Nora A. Linares

Attorney General of Texas — Opinion.
November 23, 1994

DAN MORALES, Attorney General of Texas

Ms. Nora A. Linares Executive Director Texas Lottery Commission P.O. Box 16630 Austin, Texas 78761-6630

Re: Whether section 11(u) of article 179d, V.T.C.S., the Bingo Enabling Act, contravenes the Americans with Disabilities Act, 42 U.S.C. ch. 126 (RQ-638)

Dear Ms. Linares:

Your predecessor agency asked a series of questions concerning the application of of the Bingo Enabling Act, V.T.C.S. art. 179d. The basic concern is whether the act applies to a device called a PowerBingo System, and, if so, whether that section is preempted by the Americans with Disabilities Act (the “ADA”).

The first question is whether the PowerBingo System is covered by article 179d, section 11(u). The section reads as follows:

A licensed authorized organization may not conduct a bingo game in which any player uses or is assisted by a computerized or electronic device that is used instead of or in conjunction with the player’s traditional paper or nondisposable bingo card.

To determine whether the PowerBingo System is prohibited by section 11(u), we must first determine whether it is a “computerized or electronic device.” As your predecessor agency described the device, it uses a keypad unit. The number of cards sold to the player are entered into the unit by the cashier. That number of cards sold and the numbers on the cards are stored in the unit’s memory. The player enters the numbers called on the keypad and the unit signals the player when he or she has a bingo on one of the cards.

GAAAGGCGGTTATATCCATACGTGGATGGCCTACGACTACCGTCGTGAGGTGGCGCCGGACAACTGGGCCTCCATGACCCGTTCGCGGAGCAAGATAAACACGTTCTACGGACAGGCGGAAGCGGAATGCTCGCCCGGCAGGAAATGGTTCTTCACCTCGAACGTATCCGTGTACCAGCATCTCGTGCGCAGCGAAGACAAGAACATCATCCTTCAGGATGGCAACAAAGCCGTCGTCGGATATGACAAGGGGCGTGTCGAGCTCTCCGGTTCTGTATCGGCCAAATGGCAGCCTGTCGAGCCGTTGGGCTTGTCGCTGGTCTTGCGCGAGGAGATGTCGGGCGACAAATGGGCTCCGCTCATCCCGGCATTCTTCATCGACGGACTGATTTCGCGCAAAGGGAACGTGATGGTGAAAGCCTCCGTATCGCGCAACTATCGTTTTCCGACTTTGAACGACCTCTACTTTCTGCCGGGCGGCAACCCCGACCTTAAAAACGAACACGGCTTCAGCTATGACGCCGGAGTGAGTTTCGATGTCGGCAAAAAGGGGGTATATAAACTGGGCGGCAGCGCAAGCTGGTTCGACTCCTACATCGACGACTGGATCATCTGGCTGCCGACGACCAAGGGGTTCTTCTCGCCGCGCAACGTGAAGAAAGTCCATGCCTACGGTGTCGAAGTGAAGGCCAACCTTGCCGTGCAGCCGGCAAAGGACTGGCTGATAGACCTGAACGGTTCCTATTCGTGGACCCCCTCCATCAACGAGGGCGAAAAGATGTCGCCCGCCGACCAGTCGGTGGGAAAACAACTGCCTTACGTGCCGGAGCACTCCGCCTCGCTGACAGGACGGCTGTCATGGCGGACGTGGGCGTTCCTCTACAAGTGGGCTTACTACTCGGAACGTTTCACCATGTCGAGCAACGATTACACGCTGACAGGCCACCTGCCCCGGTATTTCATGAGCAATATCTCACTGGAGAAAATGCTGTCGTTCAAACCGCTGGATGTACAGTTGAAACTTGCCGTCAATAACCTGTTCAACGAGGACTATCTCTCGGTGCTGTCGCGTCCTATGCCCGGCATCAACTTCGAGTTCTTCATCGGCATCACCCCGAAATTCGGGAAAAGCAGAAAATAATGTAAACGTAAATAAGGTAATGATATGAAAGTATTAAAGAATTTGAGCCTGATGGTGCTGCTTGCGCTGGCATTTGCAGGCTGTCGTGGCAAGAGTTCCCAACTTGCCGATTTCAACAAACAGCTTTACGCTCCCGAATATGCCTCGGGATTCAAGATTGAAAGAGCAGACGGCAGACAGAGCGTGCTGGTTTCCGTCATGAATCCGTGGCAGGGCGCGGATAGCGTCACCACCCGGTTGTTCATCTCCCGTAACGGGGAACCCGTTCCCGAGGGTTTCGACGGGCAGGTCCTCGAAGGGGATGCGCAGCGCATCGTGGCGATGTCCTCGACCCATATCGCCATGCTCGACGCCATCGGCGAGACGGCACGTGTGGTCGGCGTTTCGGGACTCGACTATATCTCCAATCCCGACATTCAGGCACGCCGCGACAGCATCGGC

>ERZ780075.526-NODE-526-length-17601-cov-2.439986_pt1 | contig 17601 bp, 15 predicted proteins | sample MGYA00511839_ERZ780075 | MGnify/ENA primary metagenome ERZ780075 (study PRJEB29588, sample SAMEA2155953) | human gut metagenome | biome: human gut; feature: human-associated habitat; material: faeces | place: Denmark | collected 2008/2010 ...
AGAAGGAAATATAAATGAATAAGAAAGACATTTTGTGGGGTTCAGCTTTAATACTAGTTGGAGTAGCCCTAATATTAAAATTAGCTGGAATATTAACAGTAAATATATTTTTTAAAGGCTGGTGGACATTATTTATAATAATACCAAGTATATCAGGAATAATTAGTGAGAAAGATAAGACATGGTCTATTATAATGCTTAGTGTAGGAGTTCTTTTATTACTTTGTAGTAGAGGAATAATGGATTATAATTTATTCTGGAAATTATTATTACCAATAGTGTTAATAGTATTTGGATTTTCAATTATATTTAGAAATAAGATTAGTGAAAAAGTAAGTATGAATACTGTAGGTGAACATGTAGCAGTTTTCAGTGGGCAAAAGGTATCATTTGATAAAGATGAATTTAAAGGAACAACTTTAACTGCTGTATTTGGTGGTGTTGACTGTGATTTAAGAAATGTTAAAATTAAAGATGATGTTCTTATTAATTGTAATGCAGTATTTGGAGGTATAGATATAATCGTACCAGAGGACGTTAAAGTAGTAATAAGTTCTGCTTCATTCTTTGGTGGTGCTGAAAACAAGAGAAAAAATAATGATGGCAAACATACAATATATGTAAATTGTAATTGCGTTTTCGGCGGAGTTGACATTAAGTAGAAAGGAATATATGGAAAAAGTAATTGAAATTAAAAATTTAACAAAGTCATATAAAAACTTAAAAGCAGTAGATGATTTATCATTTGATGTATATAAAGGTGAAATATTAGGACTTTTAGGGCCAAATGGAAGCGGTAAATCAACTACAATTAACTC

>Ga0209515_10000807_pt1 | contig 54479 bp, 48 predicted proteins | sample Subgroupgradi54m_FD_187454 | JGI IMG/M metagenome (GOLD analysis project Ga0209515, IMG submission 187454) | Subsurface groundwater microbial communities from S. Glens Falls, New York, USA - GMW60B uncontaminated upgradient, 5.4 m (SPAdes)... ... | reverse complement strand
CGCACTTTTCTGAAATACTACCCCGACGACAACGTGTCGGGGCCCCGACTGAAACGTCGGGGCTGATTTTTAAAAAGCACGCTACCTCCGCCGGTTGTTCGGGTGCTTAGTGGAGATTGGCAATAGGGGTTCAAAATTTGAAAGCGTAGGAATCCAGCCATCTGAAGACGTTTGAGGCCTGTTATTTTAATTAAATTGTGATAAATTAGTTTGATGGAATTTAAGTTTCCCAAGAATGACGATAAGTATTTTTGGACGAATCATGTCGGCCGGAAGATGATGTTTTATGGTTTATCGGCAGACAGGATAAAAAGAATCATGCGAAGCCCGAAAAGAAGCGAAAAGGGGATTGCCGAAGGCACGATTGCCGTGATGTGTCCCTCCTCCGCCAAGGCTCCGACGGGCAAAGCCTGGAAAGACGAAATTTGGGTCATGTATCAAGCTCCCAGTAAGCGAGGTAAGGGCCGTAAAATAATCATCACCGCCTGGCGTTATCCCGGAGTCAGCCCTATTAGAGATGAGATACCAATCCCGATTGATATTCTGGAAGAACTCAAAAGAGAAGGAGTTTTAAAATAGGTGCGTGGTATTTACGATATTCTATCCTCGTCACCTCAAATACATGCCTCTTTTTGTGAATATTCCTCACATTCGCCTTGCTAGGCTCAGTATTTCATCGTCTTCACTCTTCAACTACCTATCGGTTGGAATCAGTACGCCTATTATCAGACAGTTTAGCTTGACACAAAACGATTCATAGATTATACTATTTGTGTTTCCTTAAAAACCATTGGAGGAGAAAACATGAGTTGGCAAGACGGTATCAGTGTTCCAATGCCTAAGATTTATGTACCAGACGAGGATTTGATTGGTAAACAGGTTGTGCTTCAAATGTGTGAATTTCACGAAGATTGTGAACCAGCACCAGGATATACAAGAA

Based upon these representations to us as to how the system operates, it appears to us to be a “computerized or electronic device that is used instead of or in conjunction with” the traditional bingo card. The system does therefore fall within the ambit of section 11(u) of the Bingo Enabling Act.

The question is whether “the Americans With Disabilities Act require[s] the Commission to allow use of the device by disabled persons without first exhausting the possibility of using other aids that would not violate section 11(u).”

The Americans With Disabilities Act, 42 U.S.C. ch. 126, provides that “[n]o individual shall be discriminated against on the basis of disability in the full and equal enjoyment of the goods, services, facilities, privileges, advantages, or accommodations of any place of public accommodation by any person who owns, leases (or leases to), or operates a place of public accommodation.” Id. § 12182(a).

In order to determine whether the Americans with Disabilities Act would apply to the proposed system at issue here, we must first determine whether a licensed bingo operation is a place of public accommodation for the purposes of the act. The act contains a definition of public accommodations which includes, inter alia,

(C) a motion picture house, theater, concert hall, stadium, or other place of exhibition or entertainment;
(D) an auditorium, convention center, lecture hall, or other place of public gathering;

. . . .

(I) a park, zoo, amusement park, or other place of recreation.

Id. § 12181(7).